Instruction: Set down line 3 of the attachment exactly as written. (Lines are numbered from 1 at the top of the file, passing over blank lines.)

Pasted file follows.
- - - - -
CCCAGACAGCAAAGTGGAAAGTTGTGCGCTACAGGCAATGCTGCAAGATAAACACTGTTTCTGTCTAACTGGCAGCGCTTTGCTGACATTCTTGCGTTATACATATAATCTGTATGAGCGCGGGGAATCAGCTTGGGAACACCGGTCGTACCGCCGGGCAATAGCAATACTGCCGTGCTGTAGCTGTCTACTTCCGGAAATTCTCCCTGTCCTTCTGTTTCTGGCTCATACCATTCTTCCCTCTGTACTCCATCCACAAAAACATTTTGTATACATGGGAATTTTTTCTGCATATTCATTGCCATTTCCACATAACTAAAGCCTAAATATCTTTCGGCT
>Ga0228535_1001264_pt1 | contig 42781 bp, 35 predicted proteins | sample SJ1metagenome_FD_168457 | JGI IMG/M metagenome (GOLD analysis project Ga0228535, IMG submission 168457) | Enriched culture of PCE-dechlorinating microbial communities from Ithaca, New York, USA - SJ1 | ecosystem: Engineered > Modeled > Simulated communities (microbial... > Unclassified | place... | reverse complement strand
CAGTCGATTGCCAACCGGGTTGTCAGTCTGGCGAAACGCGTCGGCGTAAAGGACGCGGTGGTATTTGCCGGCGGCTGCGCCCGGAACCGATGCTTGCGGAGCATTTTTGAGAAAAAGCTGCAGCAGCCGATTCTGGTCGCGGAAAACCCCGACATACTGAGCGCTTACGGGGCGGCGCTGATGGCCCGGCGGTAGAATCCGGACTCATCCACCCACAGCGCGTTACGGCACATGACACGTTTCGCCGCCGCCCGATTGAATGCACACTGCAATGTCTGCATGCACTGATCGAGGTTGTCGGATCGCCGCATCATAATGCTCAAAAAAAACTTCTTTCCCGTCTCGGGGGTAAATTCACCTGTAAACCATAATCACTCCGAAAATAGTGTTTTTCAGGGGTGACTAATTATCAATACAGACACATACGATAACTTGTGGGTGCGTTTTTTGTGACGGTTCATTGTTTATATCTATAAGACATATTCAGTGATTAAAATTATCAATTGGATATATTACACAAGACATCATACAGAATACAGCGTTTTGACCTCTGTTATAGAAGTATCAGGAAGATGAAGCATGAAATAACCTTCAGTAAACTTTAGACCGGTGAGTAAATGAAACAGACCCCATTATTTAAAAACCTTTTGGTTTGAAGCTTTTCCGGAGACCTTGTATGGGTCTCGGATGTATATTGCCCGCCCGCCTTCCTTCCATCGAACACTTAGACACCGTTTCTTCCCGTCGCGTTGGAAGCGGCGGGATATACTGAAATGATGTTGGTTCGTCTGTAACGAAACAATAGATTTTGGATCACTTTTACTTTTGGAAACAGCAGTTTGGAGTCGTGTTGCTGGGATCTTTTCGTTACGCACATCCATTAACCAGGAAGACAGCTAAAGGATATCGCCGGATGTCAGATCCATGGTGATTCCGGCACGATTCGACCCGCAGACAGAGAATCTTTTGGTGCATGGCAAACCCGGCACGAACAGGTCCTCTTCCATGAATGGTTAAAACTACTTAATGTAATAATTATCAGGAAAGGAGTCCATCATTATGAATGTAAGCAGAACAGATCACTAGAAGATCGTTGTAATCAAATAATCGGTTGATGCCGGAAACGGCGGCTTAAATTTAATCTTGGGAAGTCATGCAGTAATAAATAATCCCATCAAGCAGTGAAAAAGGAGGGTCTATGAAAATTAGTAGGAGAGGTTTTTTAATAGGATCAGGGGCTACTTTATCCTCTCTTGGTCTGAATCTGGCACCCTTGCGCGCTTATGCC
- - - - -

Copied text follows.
CAGTCGATTGCCAACCGGGTTGTCAGTCTGGCGAAACGCGTCGGCGTAAAGGACGCGGTGGTATTTGCCGGCGGCTGCGCCCGGAACCGATGCTTGCGGAGCATTTTTGAGAAAAAGCTGCAGCAGCCGATTCTGGTCGCGGAAAACCCCGACATACTGAGCGCTTACGGGGCGGCGCTGATGGCCCGGCGGTAGAATCCGGACTCATCCACCCACAGCGCGTTACGGCACATGACACGTTTCGCCGCCGCCCGATTGAATGCACACTGCAATGTCTGCATGCACTGATCGAGGTTGTCGGATCGCCGCATCATAATGCTCAAAAAAAACTTCTTTCCCGTCTCGGGGGTAAATTCACCTGTAAACCATAATCACTCCGAAAATAGTGTTTTTCAGGGGTGACTAATTATCAATACAGACACATACGATAACTTGTGGGTGCGTTTTTTGTGACGGTTCATTGTTTATATCTATAAGACATATTCAGTGATTAAAATTATCAATTGGATATATTACACAAGACATCATACAGAATACAGCGTTTTGACCTCTGTTATAGAAGTATCAGGAAGATGAAGCATGAAATAACCTTCAGTAAACTTTAGACCGGTGAGTAAATGAAACAGACCCCATTATTTAAAAACCTTTTGGTTTGAAGCTTTTCCGGAGACCTTGTATGGGTCTCGGATGTATATTGCCCGCCCGCCTTCCTTCCATCGAACACTTAGACACCGTTTCTTCCCGTCGCGTTGGAAGCGGCGGGATATACTGAAATGATGTTGGTTCGTCTGTAACGAAACAATAGATTTTGGATCACTTTTACTTTTGGAAACAGCAGTTTGGAGTCGTGTTGCTGGGATCTTTTCGTTACGCACATCCATTAACCAGGAAGACAGCTAAAGGATATCGCCGGATGTCAGATCCATGGTGATTCCGGCACGATTCGACCCGCAGACAGAGAATCTTTTGGTGCATGGCAAACCCGGCACGAACAGGTCCTCTTCCATGAATGGTTAAAACTACTTAATGTAATAATTATCAGGAAAGGAGTCCATCATTATGAATGTAAGCAGAACAGATCACTAGAAGATCGTTGTAATCAAATAATCGGTTGATGCCGGAAACGGCGGCTTAAATTTAATCTTGGGAAGTCATGCAGTAATAAATAATCCCATCAAGCAGTGAAAAAGGAGGGTCTATGAAAATTAGTAGGAGAGGTTTTTTAATAGGATCAGGGGCTACTTTATCCTCTCTTGGTCTGAATCTGGCACCCTTGCGCGCTTATGCC